Communications Over VoIP Networks

When terminal devices like IP phones wish to communicate, call processing software like Cisco CallManager is typically involved in the process. While some calls will be between two IP phones on the same subnet, some may be on a remote IP network (for example, across a WAN link), while others will be to traditional phones connected to the PSTN. When two users with IP phones on the same subnet need to communicate, a router does not need to be involved, consistent with how IP operates. However, when the users are located on different subnets, a router (or Layer 3 switch) must be involved in order to route the IP-based voice traffic from one subnet to the other. In this case, the router used between the subnets does not need to be voice-enabled. Instead, it will simply route traffic across the network as it would any IP packets. Only the third situation requires a voice-enabled router – when a user on the IP network needs to communicate with users on the PSTN. In this scenario, a router that includes a voice module is needed to convert between IP and voice in one direction, and voice and IP in the other.

In order for a router to properly route voice traffic across an IP network or to an external user connected to the PSTN, dial peers need to be configured on the router. Remember that users using an IP phone will not be dialing the destination IP address that they wish to reach. Instead, they will be dialing a complete phone number or extension number associated with the user they wish to reach. The configuration of dial peers associates a phone number or extension number with an IP address or the voice port to which the call should be forwarded. For example, if a user wishes to reach another user on the IP network at extension “1234”, a dial peer (specifically, a VoIP peer) would be configured on the router mapping that extension to the destination IP address. Similarly, if a user needed to connect to someone on the PSTN, the phone number (usually a small portion of the number) could be configured in a dial peer (known as a plain old telephone service or “POTS” peer) to specify that the traffic should be forwarded out of a voice port on the router, which may be connected to a PBX or directly to a PSTN trunk link.

One of the advantages of configuring dial peers is that an administrator has a high degree of control over the entire call-routing process. For example, in order to reduce costs, an administrator could configure a dial peer such that when a user in the Toronto office needs to connect to PSTN user in Frankfurt, the call is first routed over the IP WAN to the Frankfurt office, where a voice-enabled router dials the (now local) call to the Frankfurt PSTN. An obvious advantage in this scenario is that the long distance changes associated with originating the call in Toronto are reduced to a local call. In the same way that both POTS and VoIP peers can be configured, so can dial peers for both VoFR and VoATM.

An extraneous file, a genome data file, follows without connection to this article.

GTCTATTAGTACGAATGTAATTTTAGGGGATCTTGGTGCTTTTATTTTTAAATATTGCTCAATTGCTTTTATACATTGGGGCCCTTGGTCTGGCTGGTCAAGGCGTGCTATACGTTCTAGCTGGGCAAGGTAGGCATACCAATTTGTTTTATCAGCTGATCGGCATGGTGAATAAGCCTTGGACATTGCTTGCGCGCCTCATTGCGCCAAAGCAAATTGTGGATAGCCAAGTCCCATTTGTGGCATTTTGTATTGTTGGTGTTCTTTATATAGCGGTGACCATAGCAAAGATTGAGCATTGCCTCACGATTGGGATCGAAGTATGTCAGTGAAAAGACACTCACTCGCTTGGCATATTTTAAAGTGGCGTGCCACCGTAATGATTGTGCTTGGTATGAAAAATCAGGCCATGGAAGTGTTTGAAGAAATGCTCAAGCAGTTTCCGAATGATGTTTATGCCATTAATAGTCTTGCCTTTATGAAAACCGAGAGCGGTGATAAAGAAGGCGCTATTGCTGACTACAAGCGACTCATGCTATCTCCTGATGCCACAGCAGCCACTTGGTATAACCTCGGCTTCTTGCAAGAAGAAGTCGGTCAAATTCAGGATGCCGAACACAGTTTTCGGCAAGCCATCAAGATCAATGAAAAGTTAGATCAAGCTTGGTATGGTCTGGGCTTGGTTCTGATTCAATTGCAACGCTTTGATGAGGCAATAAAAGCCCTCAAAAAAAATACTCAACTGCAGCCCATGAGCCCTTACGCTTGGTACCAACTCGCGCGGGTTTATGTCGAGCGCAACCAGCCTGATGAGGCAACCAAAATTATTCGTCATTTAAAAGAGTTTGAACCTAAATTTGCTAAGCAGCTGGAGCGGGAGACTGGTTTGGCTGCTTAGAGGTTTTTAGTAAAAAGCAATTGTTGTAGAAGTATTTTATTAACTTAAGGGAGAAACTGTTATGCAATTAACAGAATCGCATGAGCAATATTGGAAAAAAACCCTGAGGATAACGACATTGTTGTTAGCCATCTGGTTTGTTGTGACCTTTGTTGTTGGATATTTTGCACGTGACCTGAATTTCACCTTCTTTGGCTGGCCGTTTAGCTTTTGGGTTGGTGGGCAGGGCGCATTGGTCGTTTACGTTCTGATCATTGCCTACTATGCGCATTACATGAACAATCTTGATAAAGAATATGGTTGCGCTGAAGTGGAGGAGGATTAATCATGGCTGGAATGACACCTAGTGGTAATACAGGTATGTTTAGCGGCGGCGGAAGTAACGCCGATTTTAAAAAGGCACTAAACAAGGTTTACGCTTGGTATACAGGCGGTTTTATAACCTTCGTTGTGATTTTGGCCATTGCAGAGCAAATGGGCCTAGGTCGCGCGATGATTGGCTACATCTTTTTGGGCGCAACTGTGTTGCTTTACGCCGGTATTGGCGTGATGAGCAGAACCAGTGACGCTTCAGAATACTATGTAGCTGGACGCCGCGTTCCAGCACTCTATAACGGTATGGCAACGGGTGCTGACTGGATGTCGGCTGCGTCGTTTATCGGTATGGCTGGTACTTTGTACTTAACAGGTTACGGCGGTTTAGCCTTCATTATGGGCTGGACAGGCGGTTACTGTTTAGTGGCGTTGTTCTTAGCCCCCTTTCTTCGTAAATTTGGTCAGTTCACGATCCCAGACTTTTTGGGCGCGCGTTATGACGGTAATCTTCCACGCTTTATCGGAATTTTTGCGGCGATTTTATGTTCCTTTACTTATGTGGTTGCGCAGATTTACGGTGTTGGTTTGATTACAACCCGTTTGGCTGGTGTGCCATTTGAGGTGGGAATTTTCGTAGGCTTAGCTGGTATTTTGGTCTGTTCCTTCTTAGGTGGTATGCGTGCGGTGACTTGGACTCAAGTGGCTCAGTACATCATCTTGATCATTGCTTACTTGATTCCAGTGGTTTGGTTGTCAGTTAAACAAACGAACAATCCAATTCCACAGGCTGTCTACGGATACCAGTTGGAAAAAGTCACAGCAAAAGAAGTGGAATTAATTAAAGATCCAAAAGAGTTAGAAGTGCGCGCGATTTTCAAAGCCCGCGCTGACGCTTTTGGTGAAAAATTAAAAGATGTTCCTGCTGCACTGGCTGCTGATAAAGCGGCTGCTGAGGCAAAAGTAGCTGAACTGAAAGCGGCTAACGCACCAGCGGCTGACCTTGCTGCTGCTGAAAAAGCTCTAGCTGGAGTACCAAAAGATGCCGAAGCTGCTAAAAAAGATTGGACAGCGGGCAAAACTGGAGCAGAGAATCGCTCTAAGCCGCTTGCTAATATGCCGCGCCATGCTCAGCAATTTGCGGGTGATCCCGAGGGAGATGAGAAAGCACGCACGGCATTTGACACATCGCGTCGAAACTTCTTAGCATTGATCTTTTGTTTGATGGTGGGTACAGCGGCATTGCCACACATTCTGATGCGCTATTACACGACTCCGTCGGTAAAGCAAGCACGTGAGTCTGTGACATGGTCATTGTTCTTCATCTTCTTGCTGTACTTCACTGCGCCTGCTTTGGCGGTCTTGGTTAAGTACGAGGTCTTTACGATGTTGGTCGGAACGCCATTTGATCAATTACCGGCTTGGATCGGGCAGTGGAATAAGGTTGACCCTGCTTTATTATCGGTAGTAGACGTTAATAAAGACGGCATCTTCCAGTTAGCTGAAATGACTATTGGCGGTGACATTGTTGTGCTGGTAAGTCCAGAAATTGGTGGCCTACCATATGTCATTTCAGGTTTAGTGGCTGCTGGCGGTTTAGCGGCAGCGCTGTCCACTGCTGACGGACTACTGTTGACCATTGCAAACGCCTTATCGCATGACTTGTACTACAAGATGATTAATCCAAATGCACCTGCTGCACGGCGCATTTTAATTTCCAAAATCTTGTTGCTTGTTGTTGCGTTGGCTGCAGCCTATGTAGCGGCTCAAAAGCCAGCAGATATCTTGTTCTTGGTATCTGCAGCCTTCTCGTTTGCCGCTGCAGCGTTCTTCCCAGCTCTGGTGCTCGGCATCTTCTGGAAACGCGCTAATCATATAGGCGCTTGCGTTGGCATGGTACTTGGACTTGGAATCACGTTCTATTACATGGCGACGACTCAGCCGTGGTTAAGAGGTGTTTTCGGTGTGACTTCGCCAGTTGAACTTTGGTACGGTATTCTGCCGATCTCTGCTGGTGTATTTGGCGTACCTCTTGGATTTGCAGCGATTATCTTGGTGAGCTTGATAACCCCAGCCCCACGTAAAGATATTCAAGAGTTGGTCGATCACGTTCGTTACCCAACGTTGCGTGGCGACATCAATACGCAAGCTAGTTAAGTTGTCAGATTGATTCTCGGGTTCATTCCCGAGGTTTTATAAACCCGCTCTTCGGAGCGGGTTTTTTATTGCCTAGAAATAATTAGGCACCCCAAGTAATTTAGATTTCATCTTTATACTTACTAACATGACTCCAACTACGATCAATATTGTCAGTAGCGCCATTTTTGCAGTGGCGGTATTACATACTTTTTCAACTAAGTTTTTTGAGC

Outside of helping to route calls along the correct path, dial peers are also used to apply different attributes to the various “call legs” that a transmission passes over between the source and destination devices. A call leg is simply the logical path between voice gateways (such as a router) or between a gateway and destination device. Examples of attributes that might be applied to a particular call leg include the codec used, QoS settings, and so forth. You will learn more about codecs and QoS settings upcoming articles.

Ultimately, the process of routing a call from a particular source to the correct destination is somewhat similar to a traditional voice call on the PSTN. When a user picks up an IP handset, the local gateway (such as the Cisco router) provides the user with dial tone. As the user keys in the number they wish to reach, these digits are forwarded to the gateway, which collects them until the appropriate dial peer can be identified. Once identified, the call is forwarded along the call leg to the next gateway (or destination or PSTN switch). At the most basic level, this is similar to how a PSTN switch or PBX makes forwarding decisions on a traditional voice network.

Author: Dan DiNicolo

Dan DiNicolo is a freelance author, consultant, trainer, and the managing editor of He is the author of the CCNA Study Guide found on this site, as well as many books including the PC Magazine titles Windows XP Security Solutions and Windows Vista Security Solutions. Click here to contact Dan.